Skip to main content

Light in the Tunnel

Under a week to the ecrime congress and now the different presentations are starting to arrive by email as requested. I have to run through them and estimate whether I think they will run to time, otherwise I need to revert to the speaker and suggest a little editing to size.

The congress itself normally runs at a blur. The agenda is so tightly packed over the two days that my biggest challenge is ensuring that it runs to time and be the end, rather like a talk-show host, I'm a little washed-out, normally falling asleep on the train between Victoria and Thanet.

Four day later and its off to Gatwick for what, with luck, will be my last CPL theory exam of nine. It could mean that I get my life back after a year of intense studying to a level I've never experienced before. I found, as I started the last course modules of aerodynamics, navigation and aircraft systems, that the urge to panic was almost overwhelming but somehow, I managed to get this far, so there's a light at the end of the tunnel now.

Today, I had to take one of my aircraft down towards Brighton for maintenance. To illustrate how bumpy it was out there, I only heard two other aircraft on the radio in three flights; the one in between being a refuelling detour to Rochester where I was the only vistor. I did think, for a moment, that I wouldn't be able to get back into our base near Herne Bay, with a fierce 90 degree crosswind and had to resort to a higher approach speed and 20 degrees of flaps to manhandle her on to the runway. The disadvantage of 20 degrees means of course that much more runway is used during the exercise. Anyway, everything is now fixed and ready for a series of jobs coming up this weekend.

I must admit, that the new Farnborough LARS service, which now extends as far as Detling is a great improvement on having to work London Information. It makes transiting the busy South of England air space much easier.

G-TRIO, the Cessna from Rochester has been in the news, after its crash at Folkestone on Saturday. It was very lucky that the pilot and passenger - or should I say 'Prisoner', escaped virtually unscathed and in fact, I saw them take-off, just before us on Saturday.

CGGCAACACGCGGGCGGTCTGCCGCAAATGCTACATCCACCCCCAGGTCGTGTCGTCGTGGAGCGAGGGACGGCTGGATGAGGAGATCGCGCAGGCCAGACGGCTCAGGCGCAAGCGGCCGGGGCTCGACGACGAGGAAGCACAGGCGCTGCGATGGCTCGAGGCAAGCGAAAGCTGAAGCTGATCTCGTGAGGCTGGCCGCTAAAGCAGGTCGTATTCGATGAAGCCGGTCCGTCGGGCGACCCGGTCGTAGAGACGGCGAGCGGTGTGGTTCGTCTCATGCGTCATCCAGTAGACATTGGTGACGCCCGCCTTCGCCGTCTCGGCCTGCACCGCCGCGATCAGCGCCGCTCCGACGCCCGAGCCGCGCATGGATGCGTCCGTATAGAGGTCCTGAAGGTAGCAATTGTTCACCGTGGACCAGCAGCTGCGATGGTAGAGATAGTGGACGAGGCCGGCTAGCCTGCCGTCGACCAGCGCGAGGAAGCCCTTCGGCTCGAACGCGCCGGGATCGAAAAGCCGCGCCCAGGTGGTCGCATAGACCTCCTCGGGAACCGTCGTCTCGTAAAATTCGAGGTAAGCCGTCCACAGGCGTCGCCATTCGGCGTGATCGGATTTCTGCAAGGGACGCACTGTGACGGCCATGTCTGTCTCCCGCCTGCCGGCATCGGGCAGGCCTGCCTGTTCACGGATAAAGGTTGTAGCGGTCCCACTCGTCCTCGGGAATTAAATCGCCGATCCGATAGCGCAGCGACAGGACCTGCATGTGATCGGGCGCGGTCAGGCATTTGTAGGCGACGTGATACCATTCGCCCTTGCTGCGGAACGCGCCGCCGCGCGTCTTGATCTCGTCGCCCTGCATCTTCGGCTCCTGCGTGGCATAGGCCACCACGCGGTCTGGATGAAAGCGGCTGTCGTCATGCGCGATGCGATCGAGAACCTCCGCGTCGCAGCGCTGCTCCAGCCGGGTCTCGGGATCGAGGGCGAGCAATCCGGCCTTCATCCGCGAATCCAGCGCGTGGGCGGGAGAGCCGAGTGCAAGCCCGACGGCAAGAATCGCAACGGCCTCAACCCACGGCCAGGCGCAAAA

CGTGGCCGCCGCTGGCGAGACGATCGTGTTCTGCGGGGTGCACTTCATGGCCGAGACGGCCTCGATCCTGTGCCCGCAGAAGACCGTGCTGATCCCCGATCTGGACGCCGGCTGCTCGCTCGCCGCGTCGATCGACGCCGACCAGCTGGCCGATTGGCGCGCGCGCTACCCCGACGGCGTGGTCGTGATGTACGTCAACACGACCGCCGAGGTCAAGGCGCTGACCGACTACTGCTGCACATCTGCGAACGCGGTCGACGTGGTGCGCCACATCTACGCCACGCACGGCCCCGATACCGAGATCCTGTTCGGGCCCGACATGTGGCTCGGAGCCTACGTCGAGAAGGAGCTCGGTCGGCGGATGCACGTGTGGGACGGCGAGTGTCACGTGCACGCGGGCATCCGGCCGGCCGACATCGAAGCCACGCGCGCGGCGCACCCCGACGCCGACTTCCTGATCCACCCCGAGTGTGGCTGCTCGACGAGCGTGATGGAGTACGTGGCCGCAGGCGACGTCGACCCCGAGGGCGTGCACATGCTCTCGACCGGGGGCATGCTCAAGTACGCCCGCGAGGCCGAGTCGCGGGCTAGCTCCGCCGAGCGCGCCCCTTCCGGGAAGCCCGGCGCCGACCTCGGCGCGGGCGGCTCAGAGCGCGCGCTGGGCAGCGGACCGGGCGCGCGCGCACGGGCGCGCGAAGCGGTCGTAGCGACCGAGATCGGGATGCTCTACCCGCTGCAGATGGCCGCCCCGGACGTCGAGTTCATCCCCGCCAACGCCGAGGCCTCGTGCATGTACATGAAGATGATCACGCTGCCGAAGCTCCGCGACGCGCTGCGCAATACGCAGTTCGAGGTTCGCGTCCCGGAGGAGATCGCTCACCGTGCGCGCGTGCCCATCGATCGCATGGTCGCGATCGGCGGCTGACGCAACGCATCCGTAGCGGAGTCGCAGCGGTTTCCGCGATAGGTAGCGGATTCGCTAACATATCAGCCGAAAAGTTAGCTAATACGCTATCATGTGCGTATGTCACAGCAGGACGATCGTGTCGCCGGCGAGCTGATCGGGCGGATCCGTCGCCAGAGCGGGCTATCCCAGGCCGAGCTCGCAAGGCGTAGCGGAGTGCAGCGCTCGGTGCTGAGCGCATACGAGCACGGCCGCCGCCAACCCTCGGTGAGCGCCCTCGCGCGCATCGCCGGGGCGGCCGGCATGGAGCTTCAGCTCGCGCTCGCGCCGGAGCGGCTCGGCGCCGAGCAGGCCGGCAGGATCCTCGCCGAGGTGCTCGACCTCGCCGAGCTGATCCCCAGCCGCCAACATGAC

The weather wasn't great, OK for us but there were already reports of fog and low cloud to the south and it appears that the other Cessna 172 ran straight into it.

Popular posts from this blog

Mainframe to Mobile

Not one of us has a clue what the world will look like in five years’ time, yet we are all preparing for that future – As  computing power has become embedded in everything from our cars and our telephones to our financial markets, technological complexity has eclipsed our ability to comprehend it’s bigger picture impact on the shape of tomorrow.

Our intuition has been formed by a set of experiences and ideas about how things worked during a time when changes were incremental and somewhat predictable. In March 1953. there were only 53 kilobytes of high-speed RAM on the entire planet.

Today, more than 80 per cent of the value of FTSE 500* firms is ‘now dark matter’: the intangible secret recipe of success; the physical stuff companies own and their wages bill accounts for less than 20 per cent: a reversal of the pattern that once prevailed in the 1970s. Very soon, Everything at scale in this world will be managed by algorithms and data and there’s a need for effective platforms for ma…

The Big Steal

I’m not here to predict the future;” quipped the novelist, Ray Bradbury. “I’m here to prevent it.” And the future looks much like one where giant corporations who hold the most data, the fastest servers, and the greatest processing power will drive all economic growth into the second half of the century.

We live in an unprecedented time. This in the sense that nobody knows what the world will look like in twenty years; one where making confident forecasts in the face of new technologies becomes a real challenge. Before this decade is over, business leaders will face regular and complex decisions about protecting their critical information and systems as more of the existing solutions they have relied upon are exposed as inadequate.

The few real certainties we have available surround the uninterrupted march of Moore’s Law - the notion that the number of transistors in the top-of-the-line processors doubles approximately every two years - and the unpredictability of human nature. Exper…

An Ockham of Gatwick

The 13th century theologian and philosopher, William of Ockham, who once lived in his small Surrey village, not so very far from what is today, the wide concrete expanse of Gatwick airport is a frequently referenced source of intellectual reason. His contribution to modern culture was Ockham’s Razor, which cautions us when problem solving, that “The explanation requiring the fewest assumptions is most likely to be correct;” sound advice which constantly proves to be true.

A week further-on since Britain’s second busiest airport was bought to a complete standstill by two or perhaps two hundred different drone sightings, it is perhaps time to revisit William of Ockham’s maxim, rather than be led astray by an increasingly bizarre narrative, one which has led Surrey police up several blind alleys with little or nothing in the way of measurable results.

 Exploring the possibilities with a little help in reasoning from our medieval friar, we appear to have a choice of two different account…